After war, inflation, recession and climate disaster in 2022, what hope for 2023?
Well, at least a little, according to the Guardian’s supporters, who can see a few silver linings in the year ahead, among the more obvious clouds.
From thousands of responses to our year-end survey, several people forecast a resolution to the war in Ukraine – either through diplomacy or from some sort of calamity besetting Vladimir Putin. Against that, there are many who worry things will get worse before they get better, predicting that the war will drag on deep into the year.
A number of respondents feel that 2023 will be a record year for heatwaves, carbon emissions, sea level rises and rainfall – but also for renewable energy and insulation. Some are predicting sharp reductions in global energy usage as a result of recent high prices, and a few reckon we will hit “peak aviation” as travellers increasingly opt for more sustainable methods. Many worry that poverty and inequality are only going to get worse.
Political predictions range from an early election in the UK and the ascent of Starmer’s Labour party to Nigel Farage’s comeback. Some foresee bad years for Iran’s government and Donald Trump. Elections mean incumbents in Spain, Poland and Turkey could struggle to stay in office. Some think the damage being done by Brexit will become increasingly accepted, and the UK will grow closer to Europe – maybe even a move back towards a single market.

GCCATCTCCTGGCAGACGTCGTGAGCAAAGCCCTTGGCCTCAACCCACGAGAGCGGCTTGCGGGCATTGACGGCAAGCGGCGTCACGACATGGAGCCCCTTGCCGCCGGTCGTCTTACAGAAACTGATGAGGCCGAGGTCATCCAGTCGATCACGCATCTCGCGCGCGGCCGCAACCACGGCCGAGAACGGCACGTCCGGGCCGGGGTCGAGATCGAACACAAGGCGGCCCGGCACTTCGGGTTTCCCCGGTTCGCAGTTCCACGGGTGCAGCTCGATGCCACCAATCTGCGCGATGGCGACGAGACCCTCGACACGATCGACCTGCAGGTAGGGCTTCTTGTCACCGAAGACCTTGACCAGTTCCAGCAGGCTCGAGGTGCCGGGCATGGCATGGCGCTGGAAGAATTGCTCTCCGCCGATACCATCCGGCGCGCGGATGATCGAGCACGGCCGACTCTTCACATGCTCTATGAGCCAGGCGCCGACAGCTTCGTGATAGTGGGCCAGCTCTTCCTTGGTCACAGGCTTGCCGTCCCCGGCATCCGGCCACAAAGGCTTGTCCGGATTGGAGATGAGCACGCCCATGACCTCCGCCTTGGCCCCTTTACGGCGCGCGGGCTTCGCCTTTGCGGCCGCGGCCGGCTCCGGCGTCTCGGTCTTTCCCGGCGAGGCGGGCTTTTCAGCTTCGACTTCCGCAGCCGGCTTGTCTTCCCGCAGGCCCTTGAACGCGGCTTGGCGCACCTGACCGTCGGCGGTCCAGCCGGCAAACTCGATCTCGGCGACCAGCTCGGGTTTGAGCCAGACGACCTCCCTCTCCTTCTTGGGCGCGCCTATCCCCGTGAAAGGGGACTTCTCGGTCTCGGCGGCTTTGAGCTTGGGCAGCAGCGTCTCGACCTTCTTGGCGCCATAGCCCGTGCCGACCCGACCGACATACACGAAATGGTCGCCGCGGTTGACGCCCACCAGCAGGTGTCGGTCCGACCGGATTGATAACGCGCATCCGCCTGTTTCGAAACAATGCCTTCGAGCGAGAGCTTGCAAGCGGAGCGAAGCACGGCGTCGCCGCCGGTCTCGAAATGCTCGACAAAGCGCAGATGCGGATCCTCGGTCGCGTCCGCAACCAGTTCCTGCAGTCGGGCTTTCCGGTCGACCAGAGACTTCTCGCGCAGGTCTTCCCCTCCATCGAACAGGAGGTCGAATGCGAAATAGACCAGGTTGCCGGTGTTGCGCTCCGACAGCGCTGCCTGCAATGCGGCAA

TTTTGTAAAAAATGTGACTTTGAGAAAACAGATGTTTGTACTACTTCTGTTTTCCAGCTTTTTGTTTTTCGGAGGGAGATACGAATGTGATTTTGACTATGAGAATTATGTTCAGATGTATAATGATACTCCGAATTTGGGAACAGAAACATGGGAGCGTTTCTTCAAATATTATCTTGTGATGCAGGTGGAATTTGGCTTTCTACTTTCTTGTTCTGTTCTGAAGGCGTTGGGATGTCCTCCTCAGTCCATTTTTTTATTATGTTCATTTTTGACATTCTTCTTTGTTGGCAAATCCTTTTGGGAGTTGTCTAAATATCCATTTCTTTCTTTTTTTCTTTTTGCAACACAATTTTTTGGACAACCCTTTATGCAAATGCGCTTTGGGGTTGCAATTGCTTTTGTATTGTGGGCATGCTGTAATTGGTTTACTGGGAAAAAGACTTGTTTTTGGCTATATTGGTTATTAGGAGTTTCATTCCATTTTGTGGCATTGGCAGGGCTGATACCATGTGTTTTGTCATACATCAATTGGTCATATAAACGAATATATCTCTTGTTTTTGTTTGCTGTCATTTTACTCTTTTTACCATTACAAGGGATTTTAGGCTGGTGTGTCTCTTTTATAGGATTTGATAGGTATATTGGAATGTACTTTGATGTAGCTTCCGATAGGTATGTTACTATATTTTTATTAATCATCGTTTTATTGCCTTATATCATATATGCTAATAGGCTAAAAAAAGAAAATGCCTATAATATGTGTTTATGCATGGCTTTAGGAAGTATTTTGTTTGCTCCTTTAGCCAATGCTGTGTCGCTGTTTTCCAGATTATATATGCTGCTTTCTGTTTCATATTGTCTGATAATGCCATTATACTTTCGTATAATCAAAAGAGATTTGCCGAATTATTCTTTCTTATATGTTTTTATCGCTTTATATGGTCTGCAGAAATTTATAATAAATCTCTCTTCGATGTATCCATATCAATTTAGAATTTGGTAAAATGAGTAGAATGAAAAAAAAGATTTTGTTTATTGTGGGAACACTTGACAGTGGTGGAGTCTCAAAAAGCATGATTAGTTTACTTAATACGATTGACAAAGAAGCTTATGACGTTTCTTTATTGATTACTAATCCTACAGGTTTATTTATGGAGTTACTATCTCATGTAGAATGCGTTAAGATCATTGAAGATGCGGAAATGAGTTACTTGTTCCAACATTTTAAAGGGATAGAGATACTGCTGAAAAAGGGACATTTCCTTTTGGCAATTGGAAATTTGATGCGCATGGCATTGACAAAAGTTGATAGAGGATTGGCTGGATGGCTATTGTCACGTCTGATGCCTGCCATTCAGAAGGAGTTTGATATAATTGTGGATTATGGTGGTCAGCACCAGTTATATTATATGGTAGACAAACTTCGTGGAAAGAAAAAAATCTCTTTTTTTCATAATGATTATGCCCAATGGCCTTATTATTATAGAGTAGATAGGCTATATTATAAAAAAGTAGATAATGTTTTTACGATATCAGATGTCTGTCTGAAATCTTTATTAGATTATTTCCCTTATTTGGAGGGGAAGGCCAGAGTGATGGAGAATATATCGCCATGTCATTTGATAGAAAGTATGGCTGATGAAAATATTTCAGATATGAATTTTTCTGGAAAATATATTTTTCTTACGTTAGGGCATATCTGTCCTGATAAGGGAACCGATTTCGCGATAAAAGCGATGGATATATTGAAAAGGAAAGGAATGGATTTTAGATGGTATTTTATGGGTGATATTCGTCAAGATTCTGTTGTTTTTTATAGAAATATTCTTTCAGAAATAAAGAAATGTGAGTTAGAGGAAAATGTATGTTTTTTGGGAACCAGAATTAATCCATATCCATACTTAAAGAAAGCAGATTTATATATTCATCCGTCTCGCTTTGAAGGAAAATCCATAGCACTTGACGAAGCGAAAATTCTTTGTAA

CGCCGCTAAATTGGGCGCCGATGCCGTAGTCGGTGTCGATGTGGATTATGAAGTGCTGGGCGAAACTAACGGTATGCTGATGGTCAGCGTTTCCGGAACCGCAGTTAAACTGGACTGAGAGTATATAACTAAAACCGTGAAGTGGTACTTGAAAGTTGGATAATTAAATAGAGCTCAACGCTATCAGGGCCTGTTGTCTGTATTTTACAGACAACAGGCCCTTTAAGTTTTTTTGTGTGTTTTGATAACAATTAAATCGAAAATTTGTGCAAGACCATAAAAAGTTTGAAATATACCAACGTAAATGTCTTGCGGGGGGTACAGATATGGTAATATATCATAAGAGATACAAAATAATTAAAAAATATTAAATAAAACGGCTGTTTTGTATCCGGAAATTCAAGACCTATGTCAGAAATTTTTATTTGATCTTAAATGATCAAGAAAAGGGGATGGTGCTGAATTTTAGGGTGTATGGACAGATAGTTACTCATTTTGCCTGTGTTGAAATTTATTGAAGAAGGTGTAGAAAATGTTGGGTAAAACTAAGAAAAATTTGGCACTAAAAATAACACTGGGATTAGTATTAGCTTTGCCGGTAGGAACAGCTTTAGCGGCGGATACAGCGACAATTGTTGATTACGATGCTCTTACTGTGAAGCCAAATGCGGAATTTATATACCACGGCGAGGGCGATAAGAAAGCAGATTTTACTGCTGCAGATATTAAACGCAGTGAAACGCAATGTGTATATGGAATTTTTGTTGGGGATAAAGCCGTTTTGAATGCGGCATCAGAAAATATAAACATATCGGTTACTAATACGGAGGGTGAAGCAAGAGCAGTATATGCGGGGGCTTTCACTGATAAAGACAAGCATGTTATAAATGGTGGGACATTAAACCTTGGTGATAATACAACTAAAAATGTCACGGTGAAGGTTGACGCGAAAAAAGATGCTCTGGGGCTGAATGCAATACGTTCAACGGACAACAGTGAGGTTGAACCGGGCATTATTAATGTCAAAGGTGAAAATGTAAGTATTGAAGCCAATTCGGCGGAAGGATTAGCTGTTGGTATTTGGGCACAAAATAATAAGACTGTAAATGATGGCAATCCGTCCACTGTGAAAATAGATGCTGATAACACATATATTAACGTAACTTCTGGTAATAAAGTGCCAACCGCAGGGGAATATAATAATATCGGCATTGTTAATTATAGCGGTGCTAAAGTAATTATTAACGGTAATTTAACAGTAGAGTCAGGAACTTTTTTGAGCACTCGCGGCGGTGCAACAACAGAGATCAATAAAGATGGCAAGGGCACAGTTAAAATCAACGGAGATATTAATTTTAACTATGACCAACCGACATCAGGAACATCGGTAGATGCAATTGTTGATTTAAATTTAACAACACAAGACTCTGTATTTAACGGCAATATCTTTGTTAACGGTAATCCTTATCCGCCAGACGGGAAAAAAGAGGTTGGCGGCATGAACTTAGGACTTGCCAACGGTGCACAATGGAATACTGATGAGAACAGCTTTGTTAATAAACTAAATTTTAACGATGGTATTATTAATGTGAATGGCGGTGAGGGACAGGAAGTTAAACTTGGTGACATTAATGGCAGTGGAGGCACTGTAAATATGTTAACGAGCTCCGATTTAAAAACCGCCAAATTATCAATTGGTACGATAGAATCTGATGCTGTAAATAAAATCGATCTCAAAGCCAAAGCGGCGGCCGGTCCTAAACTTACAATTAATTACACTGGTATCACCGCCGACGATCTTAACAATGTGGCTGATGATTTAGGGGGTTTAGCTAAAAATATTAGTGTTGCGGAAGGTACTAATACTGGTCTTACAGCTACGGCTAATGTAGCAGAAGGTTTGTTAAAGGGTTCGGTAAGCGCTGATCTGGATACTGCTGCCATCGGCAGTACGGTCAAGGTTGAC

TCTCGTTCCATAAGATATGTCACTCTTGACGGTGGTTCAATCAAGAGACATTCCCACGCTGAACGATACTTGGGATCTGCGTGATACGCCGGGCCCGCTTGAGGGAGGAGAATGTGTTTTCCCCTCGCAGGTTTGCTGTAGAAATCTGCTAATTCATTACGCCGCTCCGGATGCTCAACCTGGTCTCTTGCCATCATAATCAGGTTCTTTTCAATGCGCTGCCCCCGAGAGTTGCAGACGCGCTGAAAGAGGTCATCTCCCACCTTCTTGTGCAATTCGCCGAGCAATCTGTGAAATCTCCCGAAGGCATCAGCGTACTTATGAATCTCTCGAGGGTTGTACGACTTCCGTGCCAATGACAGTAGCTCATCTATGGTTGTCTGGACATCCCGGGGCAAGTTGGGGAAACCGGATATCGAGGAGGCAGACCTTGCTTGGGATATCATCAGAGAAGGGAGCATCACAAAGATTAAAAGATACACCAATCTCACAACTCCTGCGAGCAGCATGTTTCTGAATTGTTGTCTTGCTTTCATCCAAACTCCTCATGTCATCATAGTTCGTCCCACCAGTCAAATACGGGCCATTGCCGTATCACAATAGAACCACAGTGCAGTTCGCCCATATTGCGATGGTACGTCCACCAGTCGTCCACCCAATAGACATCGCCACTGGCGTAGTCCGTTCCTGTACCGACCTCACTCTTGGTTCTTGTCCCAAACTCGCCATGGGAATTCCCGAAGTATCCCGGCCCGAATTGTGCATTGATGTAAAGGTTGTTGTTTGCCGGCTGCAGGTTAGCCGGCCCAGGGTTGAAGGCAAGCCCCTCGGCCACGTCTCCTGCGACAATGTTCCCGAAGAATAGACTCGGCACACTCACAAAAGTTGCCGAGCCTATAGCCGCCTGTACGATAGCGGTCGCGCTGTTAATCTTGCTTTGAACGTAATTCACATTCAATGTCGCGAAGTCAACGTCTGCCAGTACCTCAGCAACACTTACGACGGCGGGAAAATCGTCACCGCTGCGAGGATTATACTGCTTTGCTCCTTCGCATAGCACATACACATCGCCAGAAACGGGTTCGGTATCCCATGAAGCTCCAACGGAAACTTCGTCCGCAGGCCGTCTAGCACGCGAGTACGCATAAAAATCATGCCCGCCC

The labour market will tighten after a wave of retirement, but then many will return to the workforce on a part-time basis – and find it unexpectedly fulfilling.
Some long cherished features of our leisure time are forecast to decline in 2023: some respondents see Mediterranean beaches being deserted because of the heat, and cinemas empty because of streaming.
The intersecting worlds of science and technology look set to bring mixed blessings. Some say spikes in cyberterrorism will cause huge outages. Others believe renewable energy and nuclear fusion advancements will bring hope to millions, that more mRNA-based vaccines will show promising results, that recent strides in molecular genetics will start to transform healthcare. Against that is the worry there will be some new revelation about the impact of digital devices on the dopamine systems of the teenage brain.
Some say social media use will decline as users realise the downsides outweigh the benefits. Something mysterious will be discovered in the ocean depths, and we’ll get signals from deep space that can only be explained as being from intelligent life.
Many things are forecast to collapse, either gradually or suddenly: these range from the Thwaites glacier to the UK rail industry, Twitter, a major retailer and property prices.
Other more hopeful forecasts include a gamechanging medical discovery and a well-known footballer coming out. Protests will spark positive action from world leaders, and climate income will become a mainstream idea.
Meanwhile, the former prime minister Boris Johnson will seek French citizenship, like his father or appear on Strictly Come Dancing – with Matt Hancock, and perhaps Liz Truss.